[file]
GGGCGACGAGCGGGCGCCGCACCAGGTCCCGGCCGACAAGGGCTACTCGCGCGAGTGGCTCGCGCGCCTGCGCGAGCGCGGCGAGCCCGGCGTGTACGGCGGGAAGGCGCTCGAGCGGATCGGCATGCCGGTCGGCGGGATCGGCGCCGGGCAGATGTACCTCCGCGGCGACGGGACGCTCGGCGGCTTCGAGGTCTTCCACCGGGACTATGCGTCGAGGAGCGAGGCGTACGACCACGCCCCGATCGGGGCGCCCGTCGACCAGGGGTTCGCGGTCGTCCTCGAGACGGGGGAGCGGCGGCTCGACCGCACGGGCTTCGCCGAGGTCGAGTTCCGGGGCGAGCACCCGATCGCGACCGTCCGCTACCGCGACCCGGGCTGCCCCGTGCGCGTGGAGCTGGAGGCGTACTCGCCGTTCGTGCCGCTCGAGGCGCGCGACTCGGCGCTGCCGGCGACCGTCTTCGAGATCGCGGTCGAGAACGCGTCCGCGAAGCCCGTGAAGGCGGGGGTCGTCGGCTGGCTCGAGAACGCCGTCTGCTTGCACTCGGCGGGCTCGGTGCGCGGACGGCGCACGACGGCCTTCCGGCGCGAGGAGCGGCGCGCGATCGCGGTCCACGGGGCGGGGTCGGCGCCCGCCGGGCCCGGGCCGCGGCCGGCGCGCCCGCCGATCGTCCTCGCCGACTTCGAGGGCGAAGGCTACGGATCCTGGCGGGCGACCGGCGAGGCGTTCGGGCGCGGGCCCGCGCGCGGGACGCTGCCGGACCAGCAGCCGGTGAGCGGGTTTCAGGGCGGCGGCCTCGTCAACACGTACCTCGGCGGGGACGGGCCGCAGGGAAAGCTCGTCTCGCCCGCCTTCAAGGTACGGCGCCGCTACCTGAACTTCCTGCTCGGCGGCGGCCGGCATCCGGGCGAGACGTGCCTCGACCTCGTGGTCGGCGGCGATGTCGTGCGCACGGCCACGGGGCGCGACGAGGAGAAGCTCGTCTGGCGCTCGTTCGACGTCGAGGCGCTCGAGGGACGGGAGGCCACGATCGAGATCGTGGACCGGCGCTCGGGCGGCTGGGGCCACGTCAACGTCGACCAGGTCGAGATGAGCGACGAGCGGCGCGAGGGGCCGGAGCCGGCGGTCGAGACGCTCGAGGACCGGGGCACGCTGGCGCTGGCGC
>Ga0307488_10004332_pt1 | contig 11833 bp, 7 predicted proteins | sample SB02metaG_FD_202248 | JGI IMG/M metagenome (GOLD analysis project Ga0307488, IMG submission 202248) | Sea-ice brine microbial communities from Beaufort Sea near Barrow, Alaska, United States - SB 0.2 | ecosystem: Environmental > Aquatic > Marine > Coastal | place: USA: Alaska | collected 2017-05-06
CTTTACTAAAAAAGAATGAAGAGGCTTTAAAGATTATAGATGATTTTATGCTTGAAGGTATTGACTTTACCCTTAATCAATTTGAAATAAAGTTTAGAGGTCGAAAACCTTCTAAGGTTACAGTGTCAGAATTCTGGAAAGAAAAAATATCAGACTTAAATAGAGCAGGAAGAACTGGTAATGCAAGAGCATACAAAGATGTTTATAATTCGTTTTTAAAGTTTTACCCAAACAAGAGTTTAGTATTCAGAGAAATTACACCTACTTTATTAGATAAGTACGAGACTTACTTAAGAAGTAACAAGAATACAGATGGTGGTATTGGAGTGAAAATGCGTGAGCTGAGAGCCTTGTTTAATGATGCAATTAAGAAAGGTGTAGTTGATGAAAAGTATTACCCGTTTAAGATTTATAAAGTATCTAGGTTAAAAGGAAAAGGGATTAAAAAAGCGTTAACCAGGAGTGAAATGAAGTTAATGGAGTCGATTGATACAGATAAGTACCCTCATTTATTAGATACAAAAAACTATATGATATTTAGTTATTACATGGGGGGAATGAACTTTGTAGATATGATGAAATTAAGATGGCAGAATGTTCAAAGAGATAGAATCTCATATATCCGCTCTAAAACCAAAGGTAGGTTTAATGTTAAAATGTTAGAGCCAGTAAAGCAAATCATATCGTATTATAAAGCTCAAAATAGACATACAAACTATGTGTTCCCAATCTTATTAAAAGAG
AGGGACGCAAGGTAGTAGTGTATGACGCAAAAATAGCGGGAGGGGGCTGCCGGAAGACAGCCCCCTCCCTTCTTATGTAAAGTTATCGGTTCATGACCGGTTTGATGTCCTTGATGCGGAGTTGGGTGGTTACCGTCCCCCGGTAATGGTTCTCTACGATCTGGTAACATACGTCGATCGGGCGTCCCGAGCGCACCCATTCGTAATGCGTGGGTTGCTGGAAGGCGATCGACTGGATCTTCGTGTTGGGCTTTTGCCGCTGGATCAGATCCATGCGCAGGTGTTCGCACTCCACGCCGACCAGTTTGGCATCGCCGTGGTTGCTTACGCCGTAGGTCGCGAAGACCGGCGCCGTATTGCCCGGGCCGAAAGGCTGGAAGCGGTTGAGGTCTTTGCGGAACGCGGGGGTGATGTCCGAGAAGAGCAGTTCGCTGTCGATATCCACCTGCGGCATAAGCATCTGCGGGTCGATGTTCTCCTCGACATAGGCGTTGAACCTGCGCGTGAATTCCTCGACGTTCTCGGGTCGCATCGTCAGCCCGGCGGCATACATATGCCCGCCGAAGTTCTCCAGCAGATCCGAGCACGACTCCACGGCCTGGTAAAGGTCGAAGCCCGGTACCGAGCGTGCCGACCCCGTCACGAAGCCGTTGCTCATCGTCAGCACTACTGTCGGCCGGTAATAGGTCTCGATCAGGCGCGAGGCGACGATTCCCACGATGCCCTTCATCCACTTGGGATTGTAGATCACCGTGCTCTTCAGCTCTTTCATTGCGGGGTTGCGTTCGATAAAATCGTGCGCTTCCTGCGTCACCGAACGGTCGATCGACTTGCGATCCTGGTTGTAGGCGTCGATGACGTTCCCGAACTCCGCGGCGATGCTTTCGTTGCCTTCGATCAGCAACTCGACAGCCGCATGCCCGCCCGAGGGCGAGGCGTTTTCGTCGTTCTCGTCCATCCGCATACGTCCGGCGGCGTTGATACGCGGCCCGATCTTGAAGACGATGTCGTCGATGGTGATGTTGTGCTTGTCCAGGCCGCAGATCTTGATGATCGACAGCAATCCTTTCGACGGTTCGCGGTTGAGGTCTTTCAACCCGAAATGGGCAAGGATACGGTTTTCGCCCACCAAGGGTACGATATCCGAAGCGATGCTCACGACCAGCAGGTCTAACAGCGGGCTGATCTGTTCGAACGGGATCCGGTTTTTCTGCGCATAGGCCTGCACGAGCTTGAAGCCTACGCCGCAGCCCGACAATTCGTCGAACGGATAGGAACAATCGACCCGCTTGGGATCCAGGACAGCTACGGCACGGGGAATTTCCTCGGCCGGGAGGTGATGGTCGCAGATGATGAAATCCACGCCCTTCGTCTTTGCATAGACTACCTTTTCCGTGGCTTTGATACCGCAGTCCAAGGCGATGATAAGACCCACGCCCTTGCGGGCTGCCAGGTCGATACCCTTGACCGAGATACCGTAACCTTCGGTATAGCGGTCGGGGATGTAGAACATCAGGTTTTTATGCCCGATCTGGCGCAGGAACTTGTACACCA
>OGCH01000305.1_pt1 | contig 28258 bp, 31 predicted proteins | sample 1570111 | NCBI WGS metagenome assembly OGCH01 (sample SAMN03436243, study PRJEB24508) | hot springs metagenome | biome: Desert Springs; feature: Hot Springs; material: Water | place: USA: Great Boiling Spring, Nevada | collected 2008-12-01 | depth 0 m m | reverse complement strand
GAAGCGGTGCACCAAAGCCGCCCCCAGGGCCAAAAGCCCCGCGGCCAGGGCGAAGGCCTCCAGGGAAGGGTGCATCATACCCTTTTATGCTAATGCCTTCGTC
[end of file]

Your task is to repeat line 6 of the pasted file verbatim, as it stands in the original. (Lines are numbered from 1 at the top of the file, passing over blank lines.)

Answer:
GAAGCGGTGCACCAAAGCCGCCCCCAGGGCCAAAAGCCCCGCGGCCAGGGCGAAGGCCTCCAGGGAAGGGTGCATCATACCCTTTTATGCTAATGCCTTCGTC